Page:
Ledbetter v. Hunter , 842 N.E.2d 810 ( 2006 )

  • 842 N.E.2d 810 (2006)

    Marsha LEDBETTER, Appellant (Plaintiff below),
    Robert HUNTER, M.D., Lawrence Benken, M.D., and Ball Memorial Hospital Appellees (Defendants below).

    No. 49S02-0412-CV-501.

    Supreme Court of Indiana.

    February 22, 2006.

    *812 Michael L. Hanley, Vernon J. Petri & Assoc., Mary A. Findling, Findling Garau Germano & Pennington, P.C., Indianapolis, for Appellant.

    Mary K. Reeder, Pamela G. Schneeman, Riley Bennett & Egloff, LLP, Indianapolis, for Appellees Ball Memorial Hospital and Robert Hunter, M.D.

    James W. Brauer, Stewart & Irwin, PC, Indianapolis, for Appellee Lawrence Benken, M.D.

    Linda J. Cooley, Libby Y. Mote, Krieg DeVault, LLP, Indianapolis, for Amicus Curiae Ind. State Medical Assoc.

    DICKSON, Justice.

    In this appeal following the trial court's dismissal of the plaintiff's complaint alleging medical negligence, the Court of Appeals concluded that the Indiana Medical Malpractice Act's statute of limitations regarding claims of minors violated the Privileges and Immunities Clause of the Indiana Constitution. Ledbetter v. Hunter, 810 N.E.2d 1095, 1103 (Ind.Ct.App. 2004). We granted transfer, thereby automatically vacating the opinion of the Court of Appeals, and now deny the plaintiff's claim that the challenged statutory provision is unconstitutional.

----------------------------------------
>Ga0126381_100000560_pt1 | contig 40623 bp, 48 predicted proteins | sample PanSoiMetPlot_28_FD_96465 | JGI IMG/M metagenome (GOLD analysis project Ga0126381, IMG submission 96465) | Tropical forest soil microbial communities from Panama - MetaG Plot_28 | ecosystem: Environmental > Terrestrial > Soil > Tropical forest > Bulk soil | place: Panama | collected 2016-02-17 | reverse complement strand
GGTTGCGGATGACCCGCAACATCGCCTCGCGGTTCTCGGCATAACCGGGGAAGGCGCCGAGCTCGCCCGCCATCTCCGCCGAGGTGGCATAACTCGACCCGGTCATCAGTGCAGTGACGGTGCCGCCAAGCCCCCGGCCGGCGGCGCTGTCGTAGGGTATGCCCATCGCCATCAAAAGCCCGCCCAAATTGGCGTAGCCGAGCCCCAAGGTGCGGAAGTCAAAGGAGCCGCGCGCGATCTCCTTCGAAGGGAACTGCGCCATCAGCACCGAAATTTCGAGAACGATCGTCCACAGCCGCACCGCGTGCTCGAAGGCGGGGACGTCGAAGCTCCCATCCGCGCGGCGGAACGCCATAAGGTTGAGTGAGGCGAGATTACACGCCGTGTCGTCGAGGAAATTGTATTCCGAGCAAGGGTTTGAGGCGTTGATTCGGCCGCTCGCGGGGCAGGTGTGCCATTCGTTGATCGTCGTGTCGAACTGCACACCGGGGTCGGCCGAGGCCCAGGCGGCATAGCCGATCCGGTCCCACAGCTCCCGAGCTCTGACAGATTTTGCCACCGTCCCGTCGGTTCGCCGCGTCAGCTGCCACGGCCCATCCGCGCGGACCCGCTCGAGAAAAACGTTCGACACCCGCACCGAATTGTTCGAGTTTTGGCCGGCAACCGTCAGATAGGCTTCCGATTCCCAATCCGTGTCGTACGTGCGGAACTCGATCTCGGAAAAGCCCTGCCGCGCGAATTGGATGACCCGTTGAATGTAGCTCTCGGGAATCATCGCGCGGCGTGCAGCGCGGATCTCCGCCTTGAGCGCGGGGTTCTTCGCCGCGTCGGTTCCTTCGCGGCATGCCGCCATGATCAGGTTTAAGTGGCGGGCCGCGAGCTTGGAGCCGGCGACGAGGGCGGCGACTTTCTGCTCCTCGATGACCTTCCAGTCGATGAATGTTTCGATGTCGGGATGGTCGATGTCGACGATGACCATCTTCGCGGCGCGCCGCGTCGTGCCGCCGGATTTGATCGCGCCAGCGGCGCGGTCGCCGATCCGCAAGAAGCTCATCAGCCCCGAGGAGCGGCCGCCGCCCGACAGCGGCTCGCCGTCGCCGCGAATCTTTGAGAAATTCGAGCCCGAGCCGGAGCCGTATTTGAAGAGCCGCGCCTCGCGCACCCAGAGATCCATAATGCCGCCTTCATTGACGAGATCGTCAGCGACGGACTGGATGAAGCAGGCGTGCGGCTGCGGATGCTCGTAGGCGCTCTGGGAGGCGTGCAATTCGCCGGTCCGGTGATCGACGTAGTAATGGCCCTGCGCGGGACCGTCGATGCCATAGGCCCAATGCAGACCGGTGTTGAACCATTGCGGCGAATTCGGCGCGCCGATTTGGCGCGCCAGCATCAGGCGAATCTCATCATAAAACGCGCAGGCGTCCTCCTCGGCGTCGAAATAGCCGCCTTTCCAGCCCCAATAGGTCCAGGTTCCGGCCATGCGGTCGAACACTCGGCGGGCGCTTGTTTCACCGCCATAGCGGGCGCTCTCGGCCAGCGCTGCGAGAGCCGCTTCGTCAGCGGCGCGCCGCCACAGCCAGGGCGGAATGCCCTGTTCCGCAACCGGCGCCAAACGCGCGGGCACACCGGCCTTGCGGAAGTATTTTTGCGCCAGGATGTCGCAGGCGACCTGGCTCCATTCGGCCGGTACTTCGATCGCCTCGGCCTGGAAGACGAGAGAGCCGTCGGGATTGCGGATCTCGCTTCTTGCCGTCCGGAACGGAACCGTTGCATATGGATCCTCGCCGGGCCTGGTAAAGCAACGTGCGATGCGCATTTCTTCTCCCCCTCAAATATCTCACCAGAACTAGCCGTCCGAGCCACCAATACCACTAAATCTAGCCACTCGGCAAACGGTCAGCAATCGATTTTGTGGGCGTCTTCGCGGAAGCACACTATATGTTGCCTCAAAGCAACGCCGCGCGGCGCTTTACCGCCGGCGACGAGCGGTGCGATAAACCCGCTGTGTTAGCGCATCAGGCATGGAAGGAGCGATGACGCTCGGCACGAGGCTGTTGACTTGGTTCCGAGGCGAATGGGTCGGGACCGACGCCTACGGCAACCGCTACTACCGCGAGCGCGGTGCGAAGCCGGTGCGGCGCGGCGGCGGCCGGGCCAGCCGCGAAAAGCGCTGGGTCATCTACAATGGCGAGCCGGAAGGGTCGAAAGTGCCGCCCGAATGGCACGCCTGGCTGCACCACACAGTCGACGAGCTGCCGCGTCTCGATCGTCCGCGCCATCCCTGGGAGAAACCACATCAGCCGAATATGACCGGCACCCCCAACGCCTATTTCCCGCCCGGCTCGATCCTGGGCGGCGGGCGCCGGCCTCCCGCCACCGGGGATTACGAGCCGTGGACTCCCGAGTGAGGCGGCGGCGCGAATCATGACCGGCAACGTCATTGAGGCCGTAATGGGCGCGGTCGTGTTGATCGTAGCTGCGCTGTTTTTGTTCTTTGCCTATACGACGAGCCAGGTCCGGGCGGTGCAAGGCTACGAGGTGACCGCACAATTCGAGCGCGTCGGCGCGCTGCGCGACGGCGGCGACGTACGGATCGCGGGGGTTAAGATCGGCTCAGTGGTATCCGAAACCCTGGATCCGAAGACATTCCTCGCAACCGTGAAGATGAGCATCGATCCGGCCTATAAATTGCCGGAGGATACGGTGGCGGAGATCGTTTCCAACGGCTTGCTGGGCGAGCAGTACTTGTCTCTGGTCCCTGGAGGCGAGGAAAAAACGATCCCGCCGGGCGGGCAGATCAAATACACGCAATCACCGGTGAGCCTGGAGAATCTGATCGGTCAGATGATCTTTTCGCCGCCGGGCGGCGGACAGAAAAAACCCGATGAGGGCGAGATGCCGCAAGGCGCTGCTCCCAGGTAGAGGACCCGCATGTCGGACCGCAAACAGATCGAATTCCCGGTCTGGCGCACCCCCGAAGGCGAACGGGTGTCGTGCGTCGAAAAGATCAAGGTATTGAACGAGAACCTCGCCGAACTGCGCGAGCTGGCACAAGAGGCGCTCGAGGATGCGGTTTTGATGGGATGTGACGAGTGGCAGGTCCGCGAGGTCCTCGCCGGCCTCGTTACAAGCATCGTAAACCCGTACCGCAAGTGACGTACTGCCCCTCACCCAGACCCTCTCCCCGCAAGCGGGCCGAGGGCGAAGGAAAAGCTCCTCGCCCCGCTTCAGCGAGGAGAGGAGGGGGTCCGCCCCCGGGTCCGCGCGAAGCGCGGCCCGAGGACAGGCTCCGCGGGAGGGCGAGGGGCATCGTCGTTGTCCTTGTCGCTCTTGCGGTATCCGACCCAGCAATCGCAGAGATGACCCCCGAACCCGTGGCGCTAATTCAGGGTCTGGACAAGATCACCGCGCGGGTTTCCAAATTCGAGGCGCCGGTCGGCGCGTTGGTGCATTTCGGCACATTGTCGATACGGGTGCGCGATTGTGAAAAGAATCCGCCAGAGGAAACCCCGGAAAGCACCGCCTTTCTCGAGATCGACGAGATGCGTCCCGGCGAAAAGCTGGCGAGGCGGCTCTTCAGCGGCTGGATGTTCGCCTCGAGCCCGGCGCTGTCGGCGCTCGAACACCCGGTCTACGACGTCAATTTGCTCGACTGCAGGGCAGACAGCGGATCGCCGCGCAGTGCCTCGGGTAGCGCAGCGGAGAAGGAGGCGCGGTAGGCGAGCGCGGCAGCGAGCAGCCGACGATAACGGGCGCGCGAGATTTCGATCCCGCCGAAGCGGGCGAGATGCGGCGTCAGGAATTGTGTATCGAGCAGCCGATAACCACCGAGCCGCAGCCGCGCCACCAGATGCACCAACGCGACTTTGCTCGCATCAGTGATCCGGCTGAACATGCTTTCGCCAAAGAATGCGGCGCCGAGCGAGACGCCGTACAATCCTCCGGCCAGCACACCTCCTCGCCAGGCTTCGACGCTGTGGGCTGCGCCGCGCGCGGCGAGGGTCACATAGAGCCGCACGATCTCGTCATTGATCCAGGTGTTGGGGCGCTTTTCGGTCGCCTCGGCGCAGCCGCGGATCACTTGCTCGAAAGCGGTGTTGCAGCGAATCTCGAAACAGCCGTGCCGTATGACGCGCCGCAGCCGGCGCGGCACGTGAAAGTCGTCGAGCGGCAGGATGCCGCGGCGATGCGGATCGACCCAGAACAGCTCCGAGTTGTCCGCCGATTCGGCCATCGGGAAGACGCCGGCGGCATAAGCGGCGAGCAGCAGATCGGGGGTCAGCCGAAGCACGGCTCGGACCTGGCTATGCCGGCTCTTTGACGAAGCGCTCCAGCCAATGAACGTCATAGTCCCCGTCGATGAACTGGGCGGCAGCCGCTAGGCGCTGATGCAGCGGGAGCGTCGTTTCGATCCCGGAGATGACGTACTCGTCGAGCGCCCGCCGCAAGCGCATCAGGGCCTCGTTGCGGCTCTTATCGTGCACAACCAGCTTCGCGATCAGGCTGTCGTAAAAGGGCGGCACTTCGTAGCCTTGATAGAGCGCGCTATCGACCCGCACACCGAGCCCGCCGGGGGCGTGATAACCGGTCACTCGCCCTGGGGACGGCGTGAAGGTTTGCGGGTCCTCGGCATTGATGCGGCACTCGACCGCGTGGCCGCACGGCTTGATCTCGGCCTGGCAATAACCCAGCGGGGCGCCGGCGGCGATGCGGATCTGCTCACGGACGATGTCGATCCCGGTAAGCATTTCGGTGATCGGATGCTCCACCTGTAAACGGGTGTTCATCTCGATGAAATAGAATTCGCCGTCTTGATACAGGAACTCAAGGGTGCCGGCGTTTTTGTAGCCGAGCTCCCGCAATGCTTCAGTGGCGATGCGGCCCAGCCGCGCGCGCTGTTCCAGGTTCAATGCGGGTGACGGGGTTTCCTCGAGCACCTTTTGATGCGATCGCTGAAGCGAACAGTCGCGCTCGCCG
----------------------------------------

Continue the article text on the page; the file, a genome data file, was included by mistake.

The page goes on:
This lawsuit seeks damages for injuries to Trenda Ledbetter, who was born at defendant Ball Memorial Hospital on November 25, 1974, with birth complications causing serious and permanent physical and mental injuries. For religious reasons, Trenda's mother did not assert a malpractice claim on behalf of her daughter. On April 22, 1994, less than two years after her eighteenth birthday, Trenda filed a medical malpractice claim against the hospital and defendants Robert Hunter, M.D. and Lawrence Benken, M.D., the physicians who attended her birth. The defendants moved to dismiss, contending that the action was not commenced before Trenda's eighth birthday pursuant to the Indiana Medical Malpractice Act limitations period for claims of minors. The trial court granted the motion, but the Court of Appeals reversed and remanded to the trial court for consideration of the constitutionality of the statutory limitation period under the Privileges and Immunities Clause. Ledbetter v. Hunter, 652 N.E.2d 543 (Ind.Ct.App.1995), transfer not sought. Trenda died shortly thereafter, and her mother, Marsha Ledbetter, was substituted as the plaintiff in this action. After further proceedings, the trial court again dismissed the action, finding that the plaintiff had failed to demonstrate that the statute was unconstitutional. Appellant's App'x. at 28.